We all love our children and wish the best for them. Let’s not argue about that. Our choice of where to send our children to school has no bearing on whether or not we love our children. The important question is, what is the best thing for our children? How can we best help them? Although we all love our children, our answers to these questions are specific to individual families and are colored by the personal cultures of each parent.
These personal cultures deeply affect how we think about the world. It can be hard for us to question them. Hearing someone criticize (or even second-guess) our personal culture makes us defensive. This is normal. But it’s important to think about where your personal culture comes from. Are you acting with intention? Or do you believe what you believe just because you grew up with it and never questioned it?
Thinking about how you and your spouse parent, as partners, is the key to understanding where you should send your child to school. When you send your child to school each morning, you should know in your heart that what your child experiences at school is in line with how you parent. This protects your child’s brain from cognitive dissonance, that is, mixed messages about how to behave, what to think, and what to value.
As parents, we want to make sure our children experience a unified message from both parents. When that doesn’t happen, it can threaten the balance of the family and even the health of the marriage. Imagine a father telling his child that the most important thing in life is to be a cunning and strategic leader, while the mother says that life is about giving everything you have to the poor and not caring about material goods. Just as it is confusing and stressful to a child to receive mixed messages from each parent, it is confusing and stressful to hear one set of values at home, and a different set at school. Your parenting values have a direct link to your educational values. To protect your child from cognitive dissonance, your values must be mirrored by the school. Ultimately, this is why this conversation is important, because a brain that is experiencing cognitive dissonance learns very little, no matter what model of education it is in.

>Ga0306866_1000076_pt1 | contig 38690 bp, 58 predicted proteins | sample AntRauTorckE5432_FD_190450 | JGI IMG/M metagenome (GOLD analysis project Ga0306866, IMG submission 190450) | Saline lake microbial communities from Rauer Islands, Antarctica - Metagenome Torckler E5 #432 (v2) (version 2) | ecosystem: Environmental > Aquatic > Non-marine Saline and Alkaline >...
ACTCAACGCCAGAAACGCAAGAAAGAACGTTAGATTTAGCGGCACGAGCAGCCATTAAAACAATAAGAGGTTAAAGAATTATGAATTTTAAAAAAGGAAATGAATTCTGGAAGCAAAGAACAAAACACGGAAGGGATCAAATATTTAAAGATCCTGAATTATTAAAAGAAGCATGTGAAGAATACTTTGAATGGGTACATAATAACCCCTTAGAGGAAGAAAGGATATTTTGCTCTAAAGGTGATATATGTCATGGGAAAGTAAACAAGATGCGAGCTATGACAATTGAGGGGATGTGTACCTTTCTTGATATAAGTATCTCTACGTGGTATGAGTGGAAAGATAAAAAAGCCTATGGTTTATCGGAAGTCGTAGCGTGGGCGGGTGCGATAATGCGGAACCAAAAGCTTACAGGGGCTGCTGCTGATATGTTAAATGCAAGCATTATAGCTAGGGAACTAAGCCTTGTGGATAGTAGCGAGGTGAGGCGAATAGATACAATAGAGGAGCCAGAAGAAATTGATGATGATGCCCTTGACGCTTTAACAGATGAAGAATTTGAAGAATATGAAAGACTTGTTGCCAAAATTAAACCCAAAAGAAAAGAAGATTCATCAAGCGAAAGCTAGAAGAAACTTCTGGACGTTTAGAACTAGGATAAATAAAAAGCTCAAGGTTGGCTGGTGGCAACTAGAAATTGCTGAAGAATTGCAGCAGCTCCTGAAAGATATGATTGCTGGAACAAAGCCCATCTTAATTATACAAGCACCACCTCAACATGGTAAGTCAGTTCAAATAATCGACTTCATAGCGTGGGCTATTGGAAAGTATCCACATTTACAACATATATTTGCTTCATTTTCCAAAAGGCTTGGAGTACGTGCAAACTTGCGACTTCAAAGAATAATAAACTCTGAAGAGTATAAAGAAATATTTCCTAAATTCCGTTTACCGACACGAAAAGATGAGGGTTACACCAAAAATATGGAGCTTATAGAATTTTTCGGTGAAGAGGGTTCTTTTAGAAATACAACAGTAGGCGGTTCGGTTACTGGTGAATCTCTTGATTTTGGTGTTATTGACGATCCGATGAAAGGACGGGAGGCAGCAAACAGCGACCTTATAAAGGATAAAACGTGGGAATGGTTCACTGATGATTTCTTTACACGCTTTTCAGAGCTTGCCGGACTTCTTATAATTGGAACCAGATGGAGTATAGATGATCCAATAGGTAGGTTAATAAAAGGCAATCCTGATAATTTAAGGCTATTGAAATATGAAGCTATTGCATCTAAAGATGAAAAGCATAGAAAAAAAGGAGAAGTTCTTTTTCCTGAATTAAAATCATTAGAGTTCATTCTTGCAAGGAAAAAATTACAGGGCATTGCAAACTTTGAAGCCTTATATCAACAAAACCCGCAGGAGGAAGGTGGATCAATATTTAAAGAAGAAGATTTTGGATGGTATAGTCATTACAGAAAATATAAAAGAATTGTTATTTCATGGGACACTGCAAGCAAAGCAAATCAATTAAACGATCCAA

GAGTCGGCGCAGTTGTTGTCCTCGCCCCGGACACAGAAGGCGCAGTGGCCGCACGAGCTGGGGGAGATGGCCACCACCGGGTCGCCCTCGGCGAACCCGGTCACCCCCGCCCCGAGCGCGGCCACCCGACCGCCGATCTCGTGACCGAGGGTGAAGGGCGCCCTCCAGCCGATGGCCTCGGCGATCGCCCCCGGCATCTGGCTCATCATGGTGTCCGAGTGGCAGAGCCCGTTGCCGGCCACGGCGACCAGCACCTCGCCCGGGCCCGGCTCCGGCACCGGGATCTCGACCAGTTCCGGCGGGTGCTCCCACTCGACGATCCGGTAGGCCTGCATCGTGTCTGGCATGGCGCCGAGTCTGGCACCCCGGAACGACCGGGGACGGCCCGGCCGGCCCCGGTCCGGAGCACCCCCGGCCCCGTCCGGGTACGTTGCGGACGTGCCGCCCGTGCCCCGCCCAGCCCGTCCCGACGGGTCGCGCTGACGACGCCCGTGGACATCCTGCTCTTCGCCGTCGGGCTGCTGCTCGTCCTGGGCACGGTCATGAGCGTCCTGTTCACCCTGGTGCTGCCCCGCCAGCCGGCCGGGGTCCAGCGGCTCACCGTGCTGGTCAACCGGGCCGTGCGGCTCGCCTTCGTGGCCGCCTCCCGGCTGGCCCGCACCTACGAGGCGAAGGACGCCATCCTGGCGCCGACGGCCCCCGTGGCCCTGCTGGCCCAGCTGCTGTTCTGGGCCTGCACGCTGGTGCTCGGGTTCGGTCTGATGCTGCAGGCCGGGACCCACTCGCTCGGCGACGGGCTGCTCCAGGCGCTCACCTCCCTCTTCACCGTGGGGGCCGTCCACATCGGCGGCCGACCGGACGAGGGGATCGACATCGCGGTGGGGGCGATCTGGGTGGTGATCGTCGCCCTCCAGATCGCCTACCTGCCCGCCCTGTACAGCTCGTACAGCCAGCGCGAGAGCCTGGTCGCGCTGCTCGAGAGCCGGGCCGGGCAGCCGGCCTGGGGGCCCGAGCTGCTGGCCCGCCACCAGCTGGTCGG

Educational choice is not just about the child, and it’s not just about the parents. It’s about your family as a whole. It’s about knowing and being confident in your values and extending them into your child’s education. What kind of family do you want to be? First ask yourself that question, and then ask which school will support you in that intention.